Ryan Travis, senior manager, web and digital communications at Walmart, was part of a social media panel that wrapped up day one of conference. We caught up with him later to ask him more about how Walmart uses mywalmart.com to build community and inform associates.

This year’s hash tag is #10CCM

If you’ve never heard of a hash tag, let me explain. Hash tags are embedded labels within a “tweet” or messages which lets tweets be easily searched or cross-referenced.

The first time I ever tried to tweet at a conference was just last year. I remember worrying that the presenters might think I wasn’t paying attention; I wondered if it was disrespectful to be typing into my smart phone as someone else spoke.

I admit it. It took some practice. I had to get comfortable with some new technology (I use Twitterific) and I had to overcome several pre-conceptions about what I thought it meant to be an audience member at a conference.  To me the experience was supposed to be about sitting, listening, and then asking people what they thought later. But when you tweet and use hash tags during a conference, all this changes.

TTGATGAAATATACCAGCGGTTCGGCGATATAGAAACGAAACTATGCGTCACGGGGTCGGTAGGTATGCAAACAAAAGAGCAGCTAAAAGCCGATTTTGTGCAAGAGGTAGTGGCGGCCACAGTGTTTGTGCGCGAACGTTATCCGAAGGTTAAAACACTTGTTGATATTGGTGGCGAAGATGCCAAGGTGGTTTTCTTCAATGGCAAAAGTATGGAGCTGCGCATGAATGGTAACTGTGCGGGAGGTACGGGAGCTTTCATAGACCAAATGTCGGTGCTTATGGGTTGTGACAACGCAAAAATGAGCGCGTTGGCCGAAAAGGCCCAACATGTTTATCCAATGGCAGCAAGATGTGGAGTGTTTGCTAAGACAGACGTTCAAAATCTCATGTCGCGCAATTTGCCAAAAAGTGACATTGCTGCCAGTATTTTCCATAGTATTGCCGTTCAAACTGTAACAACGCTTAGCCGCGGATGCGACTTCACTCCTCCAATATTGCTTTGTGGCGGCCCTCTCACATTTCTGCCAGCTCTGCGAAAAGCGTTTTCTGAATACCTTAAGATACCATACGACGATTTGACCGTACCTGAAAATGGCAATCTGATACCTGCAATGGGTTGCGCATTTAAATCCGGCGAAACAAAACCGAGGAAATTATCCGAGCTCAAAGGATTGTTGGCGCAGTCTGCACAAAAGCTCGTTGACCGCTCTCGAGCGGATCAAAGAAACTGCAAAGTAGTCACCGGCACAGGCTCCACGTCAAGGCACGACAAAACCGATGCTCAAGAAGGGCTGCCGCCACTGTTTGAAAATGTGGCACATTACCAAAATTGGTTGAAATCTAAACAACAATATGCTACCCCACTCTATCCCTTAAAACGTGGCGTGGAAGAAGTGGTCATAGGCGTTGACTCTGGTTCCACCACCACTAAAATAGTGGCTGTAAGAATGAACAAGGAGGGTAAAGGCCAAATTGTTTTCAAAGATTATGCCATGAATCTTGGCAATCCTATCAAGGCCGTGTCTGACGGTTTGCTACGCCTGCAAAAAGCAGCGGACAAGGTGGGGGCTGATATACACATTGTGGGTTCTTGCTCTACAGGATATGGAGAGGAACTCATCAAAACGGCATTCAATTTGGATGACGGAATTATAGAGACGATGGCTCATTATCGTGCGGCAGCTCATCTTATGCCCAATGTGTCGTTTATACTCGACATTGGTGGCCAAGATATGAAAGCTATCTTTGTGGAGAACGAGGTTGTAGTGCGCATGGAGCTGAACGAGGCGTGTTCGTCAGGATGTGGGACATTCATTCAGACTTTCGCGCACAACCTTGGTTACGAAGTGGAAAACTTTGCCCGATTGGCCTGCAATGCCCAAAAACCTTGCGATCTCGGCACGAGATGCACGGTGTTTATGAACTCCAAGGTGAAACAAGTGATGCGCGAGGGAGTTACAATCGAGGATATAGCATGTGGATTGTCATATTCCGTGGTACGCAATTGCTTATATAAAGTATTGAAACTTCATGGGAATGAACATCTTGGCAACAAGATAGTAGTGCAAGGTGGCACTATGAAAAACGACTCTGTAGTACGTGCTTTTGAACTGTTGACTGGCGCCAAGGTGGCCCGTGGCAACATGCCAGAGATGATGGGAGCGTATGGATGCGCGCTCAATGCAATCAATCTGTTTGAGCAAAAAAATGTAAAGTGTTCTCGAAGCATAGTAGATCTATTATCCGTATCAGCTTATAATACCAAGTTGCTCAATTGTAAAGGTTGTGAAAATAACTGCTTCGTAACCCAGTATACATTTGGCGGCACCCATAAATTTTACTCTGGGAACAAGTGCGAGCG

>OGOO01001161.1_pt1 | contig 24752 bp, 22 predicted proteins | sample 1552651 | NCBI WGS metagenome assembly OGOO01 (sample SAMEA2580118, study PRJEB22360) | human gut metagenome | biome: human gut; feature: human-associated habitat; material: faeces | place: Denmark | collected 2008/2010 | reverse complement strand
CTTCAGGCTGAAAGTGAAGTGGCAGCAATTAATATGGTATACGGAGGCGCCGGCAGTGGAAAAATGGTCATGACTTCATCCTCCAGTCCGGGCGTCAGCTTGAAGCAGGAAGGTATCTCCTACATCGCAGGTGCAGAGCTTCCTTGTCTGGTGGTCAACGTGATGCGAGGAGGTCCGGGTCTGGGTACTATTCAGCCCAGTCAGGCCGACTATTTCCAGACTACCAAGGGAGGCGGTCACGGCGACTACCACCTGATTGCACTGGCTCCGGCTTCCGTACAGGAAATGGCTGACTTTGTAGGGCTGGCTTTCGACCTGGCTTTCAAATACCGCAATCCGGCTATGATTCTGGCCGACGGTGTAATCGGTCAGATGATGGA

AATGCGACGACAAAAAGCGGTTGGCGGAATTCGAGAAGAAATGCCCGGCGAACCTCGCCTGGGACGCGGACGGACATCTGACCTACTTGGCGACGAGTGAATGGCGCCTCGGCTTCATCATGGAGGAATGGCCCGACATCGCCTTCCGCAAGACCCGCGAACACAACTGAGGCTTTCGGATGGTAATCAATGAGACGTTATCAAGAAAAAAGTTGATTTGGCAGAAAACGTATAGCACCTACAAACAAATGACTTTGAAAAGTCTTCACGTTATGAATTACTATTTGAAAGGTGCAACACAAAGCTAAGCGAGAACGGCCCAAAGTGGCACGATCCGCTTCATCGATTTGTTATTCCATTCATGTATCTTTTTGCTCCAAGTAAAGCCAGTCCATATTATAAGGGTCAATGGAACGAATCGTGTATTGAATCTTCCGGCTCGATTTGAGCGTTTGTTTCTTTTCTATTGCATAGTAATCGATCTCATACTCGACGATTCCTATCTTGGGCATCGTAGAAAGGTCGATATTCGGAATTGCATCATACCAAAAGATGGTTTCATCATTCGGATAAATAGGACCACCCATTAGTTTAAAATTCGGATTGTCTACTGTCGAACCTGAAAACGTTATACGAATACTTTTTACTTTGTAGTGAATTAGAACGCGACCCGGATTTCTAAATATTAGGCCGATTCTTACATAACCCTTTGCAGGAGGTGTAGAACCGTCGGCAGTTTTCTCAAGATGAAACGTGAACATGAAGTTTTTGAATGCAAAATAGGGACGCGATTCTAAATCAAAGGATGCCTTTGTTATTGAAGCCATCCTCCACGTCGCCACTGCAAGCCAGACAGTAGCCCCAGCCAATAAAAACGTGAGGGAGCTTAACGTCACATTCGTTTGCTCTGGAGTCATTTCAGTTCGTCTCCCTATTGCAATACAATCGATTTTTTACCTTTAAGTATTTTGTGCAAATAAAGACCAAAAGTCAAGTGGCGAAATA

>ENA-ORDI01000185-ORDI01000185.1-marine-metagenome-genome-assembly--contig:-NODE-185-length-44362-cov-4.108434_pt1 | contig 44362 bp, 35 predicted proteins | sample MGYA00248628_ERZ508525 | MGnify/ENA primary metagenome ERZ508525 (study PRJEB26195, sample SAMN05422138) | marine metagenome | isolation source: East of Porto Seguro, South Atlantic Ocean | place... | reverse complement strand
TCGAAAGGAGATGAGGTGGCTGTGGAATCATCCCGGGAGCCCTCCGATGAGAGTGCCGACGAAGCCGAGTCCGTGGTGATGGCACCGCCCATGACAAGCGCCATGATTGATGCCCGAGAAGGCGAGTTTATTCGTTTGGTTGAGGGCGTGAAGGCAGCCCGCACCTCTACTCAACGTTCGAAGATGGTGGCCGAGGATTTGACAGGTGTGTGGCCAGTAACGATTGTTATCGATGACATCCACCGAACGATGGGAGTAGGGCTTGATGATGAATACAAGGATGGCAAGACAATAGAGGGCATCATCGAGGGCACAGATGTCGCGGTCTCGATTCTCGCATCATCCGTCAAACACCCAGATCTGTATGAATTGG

For me, tweeting allows the conference experience to become multi-dimensional. Let me explain what I mean: 

  • When I tweet at conferences I know I need to keep myself at greater attention because I’m “looking for gold”—that is I am actively seeking the especially powerful, relevant, insightful gems from the speaker so that I can capture them, tweet them out and be ready for the next one. To do all that, you have to be really listening (at least I have to be!).
  • I’ll also have a heightened awareness that I am listening, filtering, censoring, approving/disapproving information all in the moment, and that this requires greater responsibility. Within CCM we have had many spirited discussions on whether “instant reporting” is a positive or not. I don’t know the answer to this great debate. But I do know is that faster (to some degree) will become part of our evolving role as business communicators. For me, tweeting at some conference is a pretty safe way to get some practice and sharpen this skill.